On Monday, the groundbreaking science fiction and fantasy author Ursula K. Le Guin died at her Portland, Oregon, home at the age of 88. She was lauded as a vivid storyteller who injected feminism into a genre traditionally dominated by men. With her recent passing, it's likely that her books are about to fly off the shelves, and if you haven't had the chance to pick up any of her novels, essays, or poetry, now is definitely the time. And while it's not possible to definitively determine what Le Guin's best book is, there's definitely one major contender: The Left Hand Of Darkness.
Winner of the Hugo and Nebula awards for Best Science Fiction of the Year, this 1969 novel was an instant success, launching Le Guin into the literary spotlight. One of the major topics in the book is androgyny; the story takes place on a planet named Gethen, whose inhabitants do not have a fixed gender or sex.
The protagonist of the novel, meanwhile, is masculine envoy Genly Ai, who is sent to Gethen to convince those that live there to join a confederation of planets known as the Ekumen. But, when Ai arrives, he has difficulty understanding and relating to Gethen's culture, which is vastly different from where he comes from, the planet Terra.
But while Ai has difficulty connecting with the inhabitants of Gethen, the feeling, for some, is mutual. Made to be the outsider — the only permanently gendered figure in a world of ambisexuals —many natives regard him as being perverted. These sociological upsets are some of the key themes that critics found favor in when Darkness was first released — in a genre that so frequently relies on hyper-masculine displays of strength, Le Guin removed the concept of gender and gender norms entirely. "I eliminated gender to find out what was left," she reportedly told The Guardian.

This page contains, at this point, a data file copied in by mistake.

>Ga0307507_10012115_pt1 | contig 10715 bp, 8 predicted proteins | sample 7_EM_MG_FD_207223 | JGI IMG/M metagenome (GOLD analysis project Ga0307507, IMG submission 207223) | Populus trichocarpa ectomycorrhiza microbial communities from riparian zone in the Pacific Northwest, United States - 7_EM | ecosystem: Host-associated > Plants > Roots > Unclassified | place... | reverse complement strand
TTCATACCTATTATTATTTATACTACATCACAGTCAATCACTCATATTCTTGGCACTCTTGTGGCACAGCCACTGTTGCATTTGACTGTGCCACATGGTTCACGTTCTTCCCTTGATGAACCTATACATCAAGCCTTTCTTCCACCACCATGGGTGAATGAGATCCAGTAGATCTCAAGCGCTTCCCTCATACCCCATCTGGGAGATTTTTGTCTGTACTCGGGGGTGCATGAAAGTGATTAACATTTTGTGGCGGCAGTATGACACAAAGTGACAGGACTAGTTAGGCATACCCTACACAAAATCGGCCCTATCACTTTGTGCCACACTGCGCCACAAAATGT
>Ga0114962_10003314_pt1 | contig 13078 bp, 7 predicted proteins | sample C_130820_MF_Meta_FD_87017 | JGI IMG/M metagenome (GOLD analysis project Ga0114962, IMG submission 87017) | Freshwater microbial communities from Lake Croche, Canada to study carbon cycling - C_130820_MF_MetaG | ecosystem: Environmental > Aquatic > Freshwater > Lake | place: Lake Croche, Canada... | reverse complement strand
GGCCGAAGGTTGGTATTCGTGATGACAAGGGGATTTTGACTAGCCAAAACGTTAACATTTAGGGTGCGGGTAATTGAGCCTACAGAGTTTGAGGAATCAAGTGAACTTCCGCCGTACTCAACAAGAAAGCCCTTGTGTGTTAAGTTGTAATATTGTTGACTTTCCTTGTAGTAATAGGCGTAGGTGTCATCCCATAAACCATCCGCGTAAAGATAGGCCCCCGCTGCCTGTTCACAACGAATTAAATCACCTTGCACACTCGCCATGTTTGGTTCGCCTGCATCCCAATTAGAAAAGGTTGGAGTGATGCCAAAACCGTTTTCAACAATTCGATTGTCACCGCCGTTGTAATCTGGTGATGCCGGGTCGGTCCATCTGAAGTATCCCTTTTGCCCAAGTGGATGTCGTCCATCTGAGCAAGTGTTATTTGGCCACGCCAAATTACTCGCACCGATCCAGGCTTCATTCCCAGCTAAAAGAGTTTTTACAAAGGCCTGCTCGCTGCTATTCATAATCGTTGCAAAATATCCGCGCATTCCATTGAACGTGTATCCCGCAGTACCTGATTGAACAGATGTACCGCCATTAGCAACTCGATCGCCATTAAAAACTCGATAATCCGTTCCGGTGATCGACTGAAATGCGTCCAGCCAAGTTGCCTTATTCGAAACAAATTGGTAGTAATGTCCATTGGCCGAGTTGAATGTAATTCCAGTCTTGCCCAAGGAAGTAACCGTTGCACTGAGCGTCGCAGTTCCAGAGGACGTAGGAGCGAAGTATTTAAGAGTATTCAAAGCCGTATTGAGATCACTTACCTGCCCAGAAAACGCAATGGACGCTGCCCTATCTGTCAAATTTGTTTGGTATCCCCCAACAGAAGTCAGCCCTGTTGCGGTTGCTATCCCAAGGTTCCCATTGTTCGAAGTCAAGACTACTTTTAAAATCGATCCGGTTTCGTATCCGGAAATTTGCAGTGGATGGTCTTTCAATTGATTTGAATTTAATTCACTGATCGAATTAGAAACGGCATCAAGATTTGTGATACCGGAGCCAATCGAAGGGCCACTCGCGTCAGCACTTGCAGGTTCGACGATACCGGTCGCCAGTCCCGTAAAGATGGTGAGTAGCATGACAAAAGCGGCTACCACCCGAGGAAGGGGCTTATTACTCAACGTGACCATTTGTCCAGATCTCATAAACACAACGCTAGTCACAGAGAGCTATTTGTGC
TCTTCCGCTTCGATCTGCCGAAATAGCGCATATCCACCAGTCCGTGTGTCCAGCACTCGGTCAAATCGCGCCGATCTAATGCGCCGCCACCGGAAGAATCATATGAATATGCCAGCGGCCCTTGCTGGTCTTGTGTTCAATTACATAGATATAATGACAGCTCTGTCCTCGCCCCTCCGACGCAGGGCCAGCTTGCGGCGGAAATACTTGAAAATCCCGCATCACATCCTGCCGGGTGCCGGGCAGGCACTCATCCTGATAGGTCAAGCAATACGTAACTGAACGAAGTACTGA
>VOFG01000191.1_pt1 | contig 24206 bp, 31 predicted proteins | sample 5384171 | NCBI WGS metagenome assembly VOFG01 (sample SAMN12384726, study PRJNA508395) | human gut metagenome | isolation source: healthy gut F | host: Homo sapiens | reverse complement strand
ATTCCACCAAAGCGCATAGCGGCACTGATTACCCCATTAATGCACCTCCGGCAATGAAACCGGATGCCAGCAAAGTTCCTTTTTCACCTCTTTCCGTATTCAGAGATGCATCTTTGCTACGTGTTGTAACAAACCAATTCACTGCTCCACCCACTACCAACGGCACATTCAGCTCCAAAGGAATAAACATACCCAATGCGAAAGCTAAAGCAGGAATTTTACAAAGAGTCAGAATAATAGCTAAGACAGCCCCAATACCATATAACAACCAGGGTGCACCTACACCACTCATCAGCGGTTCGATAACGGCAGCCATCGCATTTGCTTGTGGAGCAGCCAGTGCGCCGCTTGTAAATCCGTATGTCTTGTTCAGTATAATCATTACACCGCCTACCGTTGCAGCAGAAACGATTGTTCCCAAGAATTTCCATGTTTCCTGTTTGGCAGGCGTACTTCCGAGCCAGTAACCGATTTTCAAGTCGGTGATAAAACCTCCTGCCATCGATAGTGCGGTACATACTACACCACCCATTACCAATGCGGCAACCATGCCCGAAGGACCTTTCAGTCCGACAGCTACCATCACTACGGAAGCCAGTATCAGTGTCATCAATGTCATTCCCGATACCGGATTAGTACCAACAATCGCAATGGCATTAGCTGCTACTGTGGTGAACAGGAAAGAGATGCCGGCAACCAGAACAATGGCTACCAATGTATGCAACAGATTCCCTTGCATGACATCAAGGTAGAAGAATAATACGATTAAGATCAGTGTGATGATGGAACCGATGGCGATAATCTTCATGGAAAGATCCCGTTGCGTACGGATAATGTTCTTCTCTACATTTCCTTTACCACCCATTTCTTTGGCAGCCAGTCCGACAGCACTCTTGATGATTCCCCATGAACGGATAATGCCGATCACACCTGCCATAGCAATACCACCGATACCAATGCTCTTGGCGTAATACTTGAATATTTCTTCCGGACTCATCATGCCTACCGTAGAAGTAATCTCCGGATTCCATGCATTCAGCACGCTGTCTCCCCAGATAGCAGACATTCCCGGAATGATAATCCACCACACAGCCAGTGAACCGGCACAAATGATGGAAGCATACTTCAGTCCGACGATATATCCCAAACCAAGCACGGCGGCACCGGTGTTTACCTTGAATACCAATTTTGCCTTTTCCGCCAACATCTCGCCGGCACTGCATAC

In this way, The Left Hand of Darkness is emblematic of Le Guinn's legacy — one whose history challenges conventions and replaces them with its own. She argued that traditional science fiction writers focused to hard on the so-called "hard" sciences, like physics and chemistry. In a 2013 interview with The Paris Review, she said that when she creates fictional worlds, she focuses on more than hard governance or "empires" :
The 'hard'–science fiction writers dismiss everything except, well, physics, astronomy, and maybe chemistry. Biology, sociology, anthropology—that’s not science to them, that’s soft stuff. They’re not that interested in what human beings do, really. But I am. I draw on the social sciences a great deal.
Le Guin, born in 1929, grew up in a household full of people who studied societal structures — both of her parents were anthropologists. And in fact, even in the context of her own career, she challenged conventions. She didn't want to be referred to as a science fiction writer, for example, telling writer Julie Philips in 2012, "I would love to see somebody, somewhere, sometime, just talk about me as an American novelist."
While she never quite achieved that goal, she did continue to write and accrue awards through out her life — for example, being awarded the National Book Foundation Medal for Distinguished Contribution to American Letters in 2014. In her acceptance speech, she urged publishers not to prioritize sales and profits over quality writing and art production.
"Books aren’t just commodities; the profit motive is often in conflict with the aims of art," she said. "We live in capitalism, its power seems inescapable — but then, so did the divine right of kings. Any human power can be resisted and changed by human beings. "